Introduction to Elixir - Guards and Conditional Macros - Part Four

4개월 전

elixir.jpg

Repository: https://github.com/elixir-lang/elixir

What Will I Learn?

  • You will learn about Guards in Elixir
  • You will learn about Conditional Macros in Elixir
  • You will learn about the case and with Macros
  • You will learn about unless, if and cond
  • You will learn how to do Conditional Pattern matching in Elixir
  • You will learn how to use Function Clauses and Guards to build conditionals

Requirements

System Requirements:
  • Elixir v1.8 requires Erlang 20.0 or later
OS Support for Elixir and Phoenix:
  • Mac OSx
  • Unix and Linux
  • Windows
  • Raspberry Pi
  • Docker
Required Knowledge
  • Some basic Programming Knowledge
  • An Elixir installation
  • VsCode or any other Text Editor
Resources for Elixir and Phoenix:
Sources:

Difficulty

  • Beginner

Description

In this Elixir Video Tutorial, we take a look at some of the basic methods of branching code execution in Elixir. This includes working with various conditional macros and operators as well as function guards and clauses. Because Elixir relies heavily on Pattern matching to determine control flow, often it is useful to use these macros and guards to be able to define the different branches that a program should follow given a piece of data.

Using Functional Guards in Elixir

Elixir allows us the ability to overload functions by defining multiple clauses. Along with this, we have the ability to use a basic pattern matching expression called a guard to constrict the arguments passed into a function's interface. Guards work well with Elixir's dynamic type system by providing a tool that can differentiate a function clause by conditionals and other logical expressions. Guards are specified after the argument list on a function clause using the when macro.


guards.png

Above, we've defined a single function with three clauses called test. This test function allows us to determine if a number is zero, positive or negative and its able to do this by using pattern matching and guards. The guards constrict the input into the clauses by checking to see if the argument is greater than or less than zero. The middle clause on the other hand always matches if the argument is zero. A side effect of this type of guard is that the argument must be a type that can work inside of the guard. If a user passes in a list or a map, the guards will throw back an error instead of attempting to execute the function body.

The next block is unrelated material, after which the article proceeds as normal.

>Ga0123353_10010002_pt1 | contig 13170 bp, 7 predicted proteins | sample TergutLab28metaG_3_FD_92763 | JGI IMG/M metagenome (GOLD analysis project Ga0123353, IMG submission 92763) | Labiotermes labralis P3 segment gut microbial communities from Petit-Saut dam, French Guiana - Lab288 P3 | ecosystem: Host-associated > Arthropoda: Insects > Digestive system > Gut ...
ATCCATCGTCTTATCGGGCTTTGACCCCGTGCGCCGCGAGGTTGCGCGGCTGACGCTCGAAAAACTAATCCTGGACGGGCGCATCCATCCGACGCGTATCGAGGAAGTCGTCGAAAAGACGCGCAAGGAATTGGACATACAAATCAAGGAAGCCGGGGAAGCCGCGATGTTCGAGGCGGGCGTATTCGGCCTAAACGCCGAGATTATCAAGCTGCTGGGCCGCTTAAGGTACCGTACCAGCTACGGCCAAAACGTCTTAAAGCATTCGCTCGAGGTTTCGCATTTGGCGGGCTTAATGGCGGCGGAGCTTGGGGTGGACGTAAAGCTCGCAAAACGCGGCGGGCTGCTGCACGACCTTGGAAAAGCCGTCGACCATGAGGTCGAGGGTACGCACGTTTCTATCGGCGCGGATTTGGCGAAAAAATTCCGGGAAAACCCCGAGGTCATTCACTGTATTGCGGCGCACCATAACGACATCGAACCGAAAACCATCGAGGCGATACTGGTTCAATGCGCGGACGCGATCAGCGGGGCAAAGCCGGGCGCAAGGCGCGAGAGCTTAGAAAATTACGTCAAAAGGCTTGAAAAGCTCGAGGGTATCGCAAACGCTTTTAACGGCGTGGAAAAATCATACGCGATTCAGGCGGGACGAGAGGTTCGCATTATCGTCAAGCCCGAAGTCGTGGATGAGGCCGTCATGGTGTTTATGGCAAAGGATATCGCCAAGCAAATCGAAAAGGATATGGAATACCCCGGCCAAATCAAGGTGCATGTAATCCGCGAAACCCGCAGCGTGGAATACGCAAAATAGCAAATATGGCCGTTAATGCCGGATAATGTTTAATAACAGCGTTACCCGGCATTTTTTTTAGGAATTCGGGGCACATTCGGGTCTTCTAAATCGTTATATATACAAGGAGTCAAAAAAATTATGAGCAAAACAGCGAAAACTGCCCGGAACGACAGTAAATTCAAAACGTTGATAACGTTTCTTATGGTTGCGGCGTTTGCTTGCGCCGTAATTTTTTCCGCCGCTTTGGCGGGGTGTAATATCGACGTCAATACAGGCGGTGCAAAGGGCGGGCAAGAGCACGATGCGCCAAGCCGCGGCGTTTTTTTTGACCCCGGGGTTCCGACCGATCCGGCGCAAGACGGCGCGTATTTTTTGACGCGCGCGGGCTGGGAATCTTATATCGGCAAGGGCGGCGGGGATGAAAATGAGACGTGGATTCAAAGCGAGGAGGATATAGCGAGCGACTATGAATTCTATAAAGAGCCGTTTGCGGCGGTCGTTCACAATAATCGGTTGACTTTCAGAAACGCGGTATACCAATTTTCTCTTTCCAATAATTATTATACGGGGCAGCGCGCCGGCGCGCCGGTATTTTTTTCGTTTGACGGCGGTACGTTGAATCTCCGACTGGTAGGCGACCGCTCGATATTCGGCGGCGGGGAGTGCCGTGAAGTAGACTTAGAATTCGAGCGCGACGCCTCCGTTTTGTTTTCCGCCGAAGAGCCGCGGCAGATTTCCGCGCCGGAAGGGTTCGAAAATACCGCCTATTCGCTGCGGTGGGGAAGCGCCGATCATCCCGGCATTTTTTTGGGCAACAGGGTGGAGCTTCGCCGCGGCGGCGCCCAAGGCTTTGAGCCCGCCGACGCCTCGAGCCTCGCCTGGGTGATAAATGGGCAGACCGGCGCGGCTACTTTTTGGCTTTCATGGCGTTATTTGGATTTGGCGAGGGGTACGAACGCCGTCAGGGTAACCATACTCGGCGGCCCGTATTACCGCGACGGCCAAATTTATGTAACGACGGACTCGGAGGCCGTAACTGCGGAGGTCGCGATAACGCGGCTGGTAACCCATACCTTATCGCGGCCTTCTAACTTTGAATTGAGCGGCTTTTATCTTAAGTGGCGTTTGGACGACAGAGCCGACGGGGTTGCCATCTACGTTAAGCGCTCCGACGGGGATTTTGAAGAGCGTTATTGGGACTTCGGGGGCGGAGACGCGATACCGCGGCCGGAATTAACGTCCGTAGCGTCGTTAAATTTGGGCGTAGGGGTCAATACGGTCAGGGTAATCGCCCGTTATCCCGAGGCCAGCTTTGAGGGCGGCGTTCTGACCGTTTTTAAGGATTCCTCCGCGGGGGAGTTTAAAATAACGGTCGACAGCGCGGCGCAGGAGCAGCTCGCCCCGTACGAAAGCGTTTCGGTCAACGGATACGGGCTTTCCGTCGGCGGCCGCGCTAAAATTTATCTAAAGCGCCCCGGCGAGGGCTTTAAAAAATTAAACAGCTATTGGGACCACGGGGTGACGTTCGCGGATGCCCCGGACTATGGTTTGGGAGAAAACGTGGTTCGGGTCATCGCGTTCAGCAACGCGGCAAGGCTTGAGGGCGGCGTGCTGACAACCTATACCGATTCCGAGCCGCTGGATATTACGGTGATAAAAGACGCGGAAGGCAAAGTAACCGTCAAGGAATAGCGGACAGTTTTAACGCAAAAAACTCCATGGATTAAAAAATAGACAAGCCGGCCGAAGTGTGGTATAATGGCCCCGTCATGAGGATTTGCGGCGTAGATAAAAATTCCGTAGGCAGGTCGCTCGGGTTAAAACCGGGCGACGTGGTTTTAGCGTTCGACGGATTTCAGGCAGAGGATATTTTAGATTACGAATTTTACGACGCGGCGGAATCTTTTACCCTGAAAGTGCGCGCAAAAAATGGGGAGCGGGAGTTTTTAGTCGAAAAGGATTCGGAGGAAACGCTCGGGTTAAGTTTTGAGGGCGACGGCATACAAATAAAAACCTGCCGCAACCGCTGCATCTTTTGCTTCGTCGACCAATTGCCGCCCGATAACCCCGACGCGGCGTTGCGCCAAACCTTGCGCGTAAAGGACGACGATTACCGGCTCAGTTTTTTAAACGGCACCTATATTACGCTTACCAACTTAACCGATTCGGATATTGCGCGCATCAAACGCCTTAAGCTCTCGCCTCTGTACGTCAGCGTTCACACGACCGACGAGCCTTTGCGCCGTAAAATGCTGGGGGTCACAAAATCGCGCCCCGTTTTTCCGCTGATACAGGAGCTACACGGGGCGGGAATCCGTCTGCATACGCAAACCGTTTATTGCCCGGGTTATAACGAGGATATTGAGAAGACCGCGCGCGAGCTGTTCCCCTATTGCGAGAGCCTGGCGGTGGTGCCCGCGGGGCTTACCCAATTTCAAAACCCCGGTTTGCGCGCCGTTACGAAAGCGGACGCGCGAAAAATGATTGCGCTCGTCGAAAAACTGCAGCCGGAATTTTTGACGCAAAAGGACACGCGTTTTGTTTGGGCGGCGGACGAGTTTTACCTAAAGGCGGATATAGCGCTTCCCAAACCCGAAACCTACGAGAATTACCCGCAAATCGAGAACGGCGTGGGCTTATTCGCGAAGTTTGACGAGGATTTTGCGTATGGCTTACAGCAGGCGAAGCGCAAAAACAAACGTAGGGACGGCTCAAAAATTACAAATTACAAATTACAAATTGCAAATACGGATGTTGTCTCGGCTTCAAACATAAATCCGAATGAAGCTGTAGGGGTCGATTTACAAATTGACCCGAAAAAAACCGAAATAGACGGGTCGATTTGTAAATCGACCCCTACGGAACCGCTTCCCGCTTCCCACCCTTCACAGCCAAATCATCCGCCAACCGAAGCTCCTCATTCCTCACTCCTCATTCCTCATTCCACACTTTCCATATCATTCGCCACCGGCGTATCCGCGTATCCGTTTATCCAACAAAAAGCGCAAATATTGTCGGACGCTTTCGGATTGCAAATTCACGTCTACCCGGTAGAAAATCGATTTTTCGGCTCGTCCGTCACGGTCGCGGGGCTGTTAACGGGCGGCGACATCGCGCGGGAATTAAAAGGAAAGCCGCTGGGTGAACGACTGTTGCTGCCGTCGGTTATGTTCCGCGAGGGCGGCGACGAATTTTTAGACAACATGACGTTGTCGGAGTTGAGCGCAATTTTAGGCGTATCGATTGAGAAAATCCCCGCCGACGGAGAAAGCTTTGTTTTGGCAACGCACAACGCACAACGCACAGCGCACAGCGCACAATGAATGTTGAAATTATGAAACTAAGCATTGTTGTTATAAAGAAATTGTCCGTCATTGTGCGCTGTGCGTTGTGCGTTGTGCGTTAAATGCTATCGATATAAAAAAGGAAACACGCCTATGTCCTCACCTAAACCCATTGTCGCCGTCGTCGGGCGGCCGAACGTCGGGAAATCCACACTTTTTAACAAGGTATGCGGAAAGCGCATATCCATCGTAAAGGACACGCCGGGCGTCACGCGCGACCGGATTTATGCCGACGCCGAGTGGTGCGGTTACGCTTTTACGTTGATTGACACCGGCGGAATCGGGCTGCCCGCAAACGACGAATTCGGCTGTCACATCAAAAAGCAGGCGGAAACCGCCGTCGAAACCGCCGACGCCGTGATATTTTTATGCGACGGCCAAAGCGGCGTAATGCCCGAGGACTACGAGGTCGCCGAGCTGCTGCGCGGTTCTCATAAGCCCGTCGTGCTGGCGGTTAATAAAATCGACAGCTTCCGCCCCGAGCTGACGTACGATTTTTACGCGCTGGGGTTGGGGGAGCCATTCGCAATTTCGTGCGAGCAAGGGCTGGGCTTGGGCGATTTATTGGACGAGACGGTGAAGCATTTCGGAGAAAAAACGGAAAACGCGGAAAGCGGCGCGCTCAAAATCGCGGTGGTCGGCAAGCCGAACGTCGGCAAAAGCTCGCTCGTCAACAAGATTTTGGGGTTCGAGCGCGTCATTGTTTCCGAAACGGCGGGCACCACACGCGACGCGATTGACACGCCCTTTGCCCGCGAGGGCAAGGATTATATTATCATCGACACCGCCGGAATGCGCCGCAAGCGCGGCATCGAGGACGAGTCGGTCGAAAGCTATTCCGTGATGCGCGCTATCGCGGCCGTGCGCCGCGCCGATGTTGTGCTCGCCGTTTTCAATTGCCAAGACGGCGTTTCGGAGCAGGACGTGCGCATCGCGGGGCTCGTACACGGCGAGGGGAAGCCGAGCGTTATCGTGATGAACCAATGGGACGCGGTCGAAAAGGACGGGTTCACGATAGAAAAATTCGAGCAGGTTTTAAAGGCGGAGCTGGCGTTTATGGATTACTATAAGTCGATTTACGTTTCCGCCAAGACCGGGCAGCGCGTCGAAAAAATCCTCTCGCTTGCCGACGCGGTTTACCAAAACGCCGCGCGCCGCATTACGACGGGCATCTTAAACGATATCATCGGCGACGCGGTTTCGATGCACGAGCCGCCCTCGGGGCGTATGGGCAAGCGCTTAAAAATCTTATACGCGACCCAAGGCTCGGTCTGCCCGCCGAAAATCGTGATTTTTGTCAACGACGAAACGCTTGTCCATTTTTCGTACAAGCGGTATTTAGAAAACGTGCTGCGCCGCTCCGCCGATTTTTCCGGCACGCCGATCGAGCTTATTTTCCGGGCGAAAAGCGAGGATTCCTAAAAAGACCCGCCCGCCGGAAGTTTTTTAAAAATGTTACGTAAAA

Using Macros to Define Conditional Branches and Statements

Multiclause functions with guards often are able to create branching logic in our programs but they are not always the most appropriate solution. Sometimes its much simpler to just use a classical branching construct inside of the body of a function. This is where the case, if, cond, with and unless macros become useful. The if macro is the simplest of these macros; it allows us to define one or two branching paths in a code based on a condition. The unless macro is the inverse of if. The cond macro allows us to define as many branches as we want in our code.


cond.png

The cond macro used in the above image gives us the ability to check for two conditionals. First we check if a is greater than or equal to b and if it is we return a. Next, we check if true is true; this line acts as a catch all because the Boolean true will always be true.


case.png

The same function can be rewritten using the case macro. In this example we can check to see if a case is equal to some value; since this example uses Booleans, it can either be true or false. However, if we wanted to pattern match on something more complicated, we could have infinite branches in this case statement.


with.png

The case macro works like a bunch of chained if-else macros and the with macro works like a bunch of chained case macros. The with macro first evaluates the term on the right and if that term matches on the pattern on the left, it moves down to the next line and repeats this process. By doing this, we can ensure that multiple cases must be correct before executing a bit of logic.

Full Github Source Code can be found here: https://github.com/tensor-programming/intro-to-elixir/tree/tensor-programming-part-4

Video Tutorial

Curriculum

Intro to Elixir
Related Phoenix Videos
GraphQL Series
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Thank you @tensor for your contribution to the video category.

This Part 4 on "Guards and Conditional Macros" is a good addition tutorial series on Elixir.

Again your presentation is motivating and the concepts outlines are clear and easy to follow.

Your contribution has been evaluated according to Utopian policies and guidelines, as well as a predefined set of questions pertaining to the category.

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Thank you for your review, @rosatravels! Keep up the good work!

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